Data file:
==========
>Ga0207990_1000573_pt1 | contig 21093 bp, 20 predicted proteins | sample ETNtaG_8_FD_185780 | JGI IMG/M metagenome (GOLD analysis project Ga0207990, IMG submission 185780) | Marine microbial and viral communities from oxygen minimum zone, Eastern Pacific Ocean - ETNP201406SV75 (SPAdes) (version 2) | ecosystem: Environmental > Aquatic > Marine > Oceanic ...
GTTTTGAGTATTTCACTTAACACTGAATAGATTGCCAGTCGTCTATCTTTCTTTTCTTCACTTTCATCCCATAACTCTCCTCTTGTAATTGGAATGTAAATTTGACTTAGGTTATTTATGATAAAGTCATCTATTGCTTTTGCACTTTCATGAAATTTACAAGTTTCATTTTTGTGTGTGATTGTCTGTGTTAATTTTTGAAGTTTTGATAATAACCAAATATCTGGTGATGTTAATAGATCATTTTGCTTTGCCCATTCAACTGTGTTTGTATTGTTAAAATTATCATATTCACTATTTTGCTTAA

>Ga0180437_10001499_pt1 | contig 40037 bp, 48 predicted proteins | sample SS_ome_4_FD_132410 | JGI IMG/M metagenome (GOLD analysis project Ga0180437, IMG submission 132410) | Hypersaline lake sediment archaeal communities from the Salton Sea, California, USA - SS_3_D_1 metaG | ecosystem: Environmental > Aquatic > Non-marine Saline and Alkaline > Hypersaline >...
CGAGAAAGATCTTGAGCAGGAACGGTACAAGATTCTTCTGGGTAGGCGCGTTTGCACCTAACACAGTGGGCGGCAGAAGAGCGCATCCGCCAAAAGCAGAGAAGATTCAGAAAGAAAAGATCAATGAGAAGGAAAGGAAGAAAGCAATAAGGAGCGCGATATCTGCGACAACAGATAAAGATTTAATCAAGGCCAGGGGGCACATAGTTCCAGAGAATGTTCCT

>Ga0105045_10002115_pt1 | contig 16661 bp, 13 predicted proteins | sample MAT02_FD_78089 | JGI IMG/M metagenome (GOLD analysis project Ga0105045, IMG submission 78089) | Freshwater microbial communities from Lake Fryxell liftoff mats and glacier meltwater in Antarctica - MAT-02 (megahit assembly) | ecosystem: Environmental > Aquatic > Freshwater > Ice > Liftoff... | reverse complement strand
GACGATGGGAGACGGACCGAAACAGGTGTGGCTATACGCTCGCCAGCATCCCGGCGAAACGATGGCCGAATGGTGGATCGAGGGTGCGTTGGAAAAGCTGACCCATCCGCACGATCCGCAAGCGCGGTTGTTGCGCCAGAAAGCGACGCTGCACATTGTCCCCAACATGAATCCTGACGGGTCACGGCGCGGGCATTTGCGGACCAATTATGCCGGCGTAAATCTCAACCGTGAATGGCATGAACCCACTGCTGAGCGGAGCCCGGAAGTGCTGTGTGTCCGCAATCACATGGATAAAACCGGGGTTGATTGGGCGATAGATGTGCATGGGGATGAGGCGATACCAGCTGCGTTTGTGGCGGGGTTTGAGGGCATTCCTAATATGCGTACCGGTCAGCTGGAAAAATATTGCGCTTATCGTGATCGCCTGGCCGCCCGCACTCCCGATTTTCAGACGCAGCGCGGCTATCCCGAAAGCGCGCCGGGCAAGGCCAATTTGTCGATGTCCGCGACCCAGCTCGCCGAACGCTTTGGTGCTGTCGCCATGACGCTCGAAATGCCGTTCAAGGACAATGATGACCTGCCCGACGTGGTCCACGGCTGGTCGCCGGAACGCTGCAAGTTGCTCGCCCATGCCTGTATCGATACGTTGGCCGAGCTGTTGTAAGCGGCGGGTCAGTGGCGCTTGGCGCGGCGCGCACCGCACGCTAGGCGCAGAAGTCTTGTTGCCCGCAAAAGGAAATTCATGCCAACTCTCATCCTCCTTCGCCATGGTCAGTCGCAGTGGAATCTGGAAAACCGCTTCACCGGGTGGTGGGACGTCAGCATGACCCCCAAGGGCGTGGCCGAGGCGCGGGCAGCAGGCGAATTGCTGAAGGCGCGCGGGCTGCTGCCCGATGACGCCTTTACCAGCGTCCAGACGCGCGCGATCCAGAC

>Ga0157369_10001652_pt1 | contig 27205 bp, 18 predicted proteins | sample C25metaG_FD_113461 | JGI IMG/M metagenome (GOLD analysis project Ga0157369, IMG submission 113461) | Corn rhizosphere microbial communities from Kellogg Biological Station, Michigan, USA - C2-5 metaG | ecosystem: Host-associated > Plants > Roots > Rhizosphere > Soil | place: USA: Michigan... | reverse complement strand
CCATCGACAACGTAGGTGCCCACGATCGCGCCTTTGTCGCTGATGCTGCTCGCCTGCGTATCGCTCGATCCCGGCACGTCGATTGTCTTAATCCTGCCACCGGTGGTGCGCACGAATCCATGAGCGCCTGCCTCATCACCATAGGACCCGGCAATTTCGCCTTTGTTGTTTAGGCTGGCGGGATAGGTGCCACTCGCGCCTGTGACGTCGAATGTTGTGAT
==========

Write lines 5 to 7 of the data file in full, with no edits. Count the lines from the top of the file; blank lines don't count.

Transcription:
>Ga0105045_10002115_pt1 | contig 16661 bp, 13 predicted proteins | sample MAT02_FD_78089 | JGI IMG/M metagenome (GOLD analysis project Ga0105045, IMG submission 78089) | Freshwater microbial communities from Lake Fryxell liftoff mats and glacier meltwater in Antarctica - MAT-02 (megahit assembly) | ecosystem: Environmental > Aquatic > Freshwater > Ice > Liftoff... | reverse complement strand
GACGATGGGAGACGGACCGAAACAGGTGTGGCTATACGCTCGCCAGCATCCCGGCGAAACGATGGCCGAATGGTGGATCGAGGGTGCGTTGGAAAAGCTGACCCATCCGCACGATCCGCAAGCGCGGTTGTTGCGCCAGAAAGCGACGCTGCACATTGTCCCCAACATGAATCCTGACGGGTCACGGCGCGGGCATTTGCGGACCAATTATGCCGGCGTAAATCTCAACCGTGAATGGCATGAACCCACTGCTGAGCGGAGCCCGGAAGTGCTGTGTGTCCGCAATCACATGGATAAAACCGGGGTTGATTGGGCGATAGATGTGCATGGGGATGAGGCGATACCAGCTGCGTTTGTGGCGGGGTTTGAGGGCATTCCTAATATGCGTACCGGTCAGCTGGAAAAATATTGCGCTTATCGTGATCGCCTGGCCGCCCGCACTCCCGATTTTCAGACGCAGCGCGGCTATCCCGAAAGCGCGCCGGGCAAGGCCAATTTGTCGATGTCCGCGACCCAGCTCGCCGAACGCTTTGGTGCTGTCGCCATGACGCTCGAAATGCCGTTCAAGGACAATGATGACCTGCCCGACGTGGTCCACGGCTGGTCGCCGGAACGCTGCAAGTTGCTCGCCCATGCCTGTATCGATACGTTGGCCGAGCTGTTGTAAGCGGCGGGTCAGTGGCGCTTGGCGCGGCGCGCACCGCACGCTAGGCGCAGAAGTCTTGTTGCCCGCAAAAGGAAATTCATGCCAACTCTCATCCTCCTTCGCCATGGTCAGTCGCAGTGGAATCTGGAAAACCGCTTCACCGGGTGGTGGGACGTCAGCATGACCCCCAAGGGCGTGGCCGAGGCGCGGGCAGCAGGCGAATTGCTGAAGGCGCGCGGGCTGCTGCCCGATGACGCCTTTACCAGCGTCCAGACGCGCGCGATCCAGAC

>Ga0157369_10001652_pt1 | contig 27205 bp, 18 predicted proteins | sample C25metaG_FD_113461 | JGI IMG/M metagenome (GOLD analysis project Ga0157369, IMG submission 113461) | Corn rhizosphere microbial communities from Kellogg Biological Station, Michigan, USA - C2-5 metaG | ecosystem: Host-associated > Plants > Roots > Rhizosphere > Soil | place: USA: Michigan... | reverse complement strand